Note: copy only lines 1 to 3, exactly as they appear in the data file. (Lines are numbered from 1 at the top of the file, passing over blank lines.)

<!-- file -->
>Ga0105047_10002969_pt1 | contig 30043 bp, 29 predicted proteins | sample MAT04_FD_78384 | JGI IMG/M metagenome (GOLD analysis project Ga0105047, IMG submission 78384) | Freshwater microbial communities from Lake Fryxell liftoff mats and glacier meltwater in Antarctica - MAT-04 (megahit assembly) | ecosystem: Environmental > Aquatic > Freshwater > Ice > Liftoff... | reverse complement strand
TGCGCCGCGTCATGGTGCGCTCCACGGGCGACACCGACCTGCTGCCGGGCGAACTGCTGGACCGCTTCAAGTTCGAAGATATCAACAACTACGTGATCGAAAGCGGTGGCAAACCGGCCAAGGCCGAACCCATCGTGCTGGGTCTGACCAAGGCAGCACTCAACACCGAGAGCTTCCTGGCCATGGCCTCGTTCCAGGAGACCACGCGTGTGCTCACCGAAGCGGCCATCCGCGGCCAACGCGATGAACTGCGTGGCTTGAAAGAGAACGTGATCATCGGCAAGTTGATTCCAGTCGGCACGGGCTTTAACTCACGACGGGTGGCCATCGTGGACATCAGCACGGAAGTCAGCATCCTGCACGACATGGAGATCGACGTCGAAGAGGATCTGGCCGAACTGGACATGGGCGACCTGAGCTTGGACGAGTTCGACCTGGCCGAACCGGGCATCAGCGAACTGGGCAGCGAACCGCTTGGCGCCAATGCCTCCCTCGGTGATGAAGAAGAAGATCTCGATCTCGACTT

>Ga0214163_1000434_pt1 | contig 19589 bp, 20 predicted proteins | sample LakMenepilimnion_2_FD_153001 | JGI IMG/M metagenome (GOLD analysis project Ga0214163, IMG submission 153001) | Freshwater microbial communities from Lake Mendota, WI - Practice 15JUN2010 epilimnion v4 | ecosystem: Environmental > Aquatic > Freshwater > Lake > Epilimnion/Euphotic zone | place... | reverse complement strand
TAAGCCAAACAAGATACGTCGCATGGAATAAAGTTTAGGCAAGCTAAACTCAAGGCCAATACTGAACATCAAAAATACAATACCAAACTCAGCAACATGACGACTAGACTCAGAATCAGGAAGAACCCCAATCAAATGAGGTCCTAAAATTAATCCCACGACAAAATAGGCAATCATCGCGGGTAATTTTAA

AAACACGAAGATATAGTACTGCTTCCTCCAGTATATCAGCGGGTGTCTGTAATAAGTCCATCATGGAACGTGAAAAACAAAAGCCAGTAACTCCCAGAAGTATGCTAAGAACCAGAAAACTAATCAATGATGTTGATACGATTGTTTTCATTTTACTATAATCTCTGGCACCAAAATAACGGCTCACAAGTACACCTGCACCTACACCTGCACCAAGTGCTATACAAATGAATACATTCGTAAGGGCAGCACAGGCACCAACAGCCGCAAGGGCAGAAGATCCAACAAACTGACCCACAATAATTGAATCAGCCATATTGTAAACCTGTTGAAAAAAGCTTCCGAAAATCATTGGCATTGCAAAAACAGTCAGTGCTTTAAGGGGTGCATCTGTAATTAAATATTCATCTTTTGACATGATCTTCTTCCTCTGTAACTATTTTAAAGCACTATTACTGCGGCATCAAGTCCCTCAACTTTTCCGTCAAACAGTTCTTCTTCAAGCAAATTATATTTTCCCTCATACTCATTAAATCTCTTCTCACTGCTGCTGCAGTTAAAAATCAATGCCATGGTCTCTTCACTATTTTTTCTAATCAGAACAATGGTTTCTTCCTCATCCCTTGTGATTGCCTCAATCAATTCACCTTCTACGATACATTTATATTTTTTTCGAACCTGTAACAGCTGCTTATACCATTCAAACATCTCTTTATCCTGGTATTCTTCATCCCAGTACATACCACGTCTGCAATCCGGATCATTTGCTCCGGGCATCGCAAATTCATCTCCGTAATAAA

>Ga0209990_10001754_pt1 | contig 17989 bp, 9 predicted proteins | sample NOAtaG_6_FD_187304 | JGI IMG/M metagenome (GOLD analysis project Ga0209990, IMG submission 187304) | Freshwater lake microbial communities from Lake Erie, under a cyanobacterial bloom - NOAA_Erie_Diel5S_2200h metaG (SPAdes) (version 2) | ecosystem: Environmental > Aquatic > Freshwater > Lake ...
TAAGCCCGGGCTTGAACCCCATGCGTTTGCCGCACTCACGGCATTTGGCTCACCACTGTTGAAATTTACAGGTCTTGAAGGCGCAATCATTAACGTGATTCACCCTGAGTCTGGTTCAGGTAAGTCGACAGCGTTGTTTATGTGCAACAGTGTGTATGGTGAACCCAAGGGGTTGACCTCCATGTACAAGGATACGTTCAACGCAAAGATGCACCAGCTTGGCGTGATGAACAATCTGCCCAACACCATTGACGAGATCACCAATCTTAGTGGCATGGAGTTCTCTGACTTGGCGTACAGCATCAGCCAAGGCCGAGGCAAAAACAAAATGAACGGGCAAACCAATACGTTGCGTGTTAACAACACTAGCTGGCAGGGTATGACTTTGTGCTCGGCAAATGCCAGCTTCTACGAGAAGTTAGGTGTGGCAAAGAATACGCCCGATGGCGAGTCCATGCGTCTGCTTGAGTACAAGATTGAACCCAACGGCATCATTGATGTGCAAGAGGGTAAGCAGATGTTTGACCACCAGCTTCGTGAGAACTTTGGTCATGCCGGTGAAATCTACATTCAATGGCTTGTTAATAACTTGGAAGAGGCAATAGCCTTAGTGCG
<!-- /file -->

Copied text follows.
>Ga0105047_10002969_pt1 | contig 30043 bp, 29 predicted proteins | sample MAT04_FD_78384 | JGI IMG/M metagenome (GOLD analysis project Ga0105047, IMG submission 78384) | Freshwater microbial communities from Lake Fryxell liftoff mats and glacier meltwater in Antarctica - MAT-04 (megahit assembly) | ecosystem: Environmental > Aquatic > Freshwater > Ice > Liftoff... | reverse complement strand
TGCGCCGCGTCATGGTGCGCTCCACGGGCGACACCGACCTGCTGCCGGGCGAACTGCTGGACCGCTTCAAGTTCGAAGATATCAACAACTACGTGATCGAAAGCGGTGGCAAACCGGCCAAGGCCGAACCCATCGTGCTGGGTCTGACCAAGGCAGCACTCAACACCGAGAGCTTCCTGGCCATGGCCTCGTTCCAGGAGACCACGCGTGTGCTCACCGAAGCGGCCATCCGCGGCCAACGCGATGAACTGCGTGGCTTGAAAGAGAACGTGATCATCGGCAAGTTGATTCCAGTCGGCACGGGCTTTAACTCACGACGGGTGGCCATCGTGGACATCAGCACGGAAGTCAGCATCCTGCACGACATGGAGATCGACGTCGAAGAGGATCTGGCCGAACTGGACATGGGCGACCTGAGCTTGGACGAGTTCGACCTGGCCGAACCGGGCATCAGCGAACTGGGCAGCGAACCGCTTGGCGCCAATGCCTCCCTCGGTGATGAAGAAGAAGATCTCGATCTCGACTT

>Ga0214163_1000434_pt1 | contig 19589 bp, 20 predicted proteins | sample LakMenepilimnion_2_FD_153001 | JGI IMG/M metagenome (GOLD analysis project Ga0214163, IMG submission 153001) | Freshwater microbial communities from Lake Mendota, WI - Practice 15JUN2010 epilimnion v4 | ecosystem: Environmental > Aquatic > Freshwater > Lake > Epilimnion/Euphotic zone | place... | reverse complement strand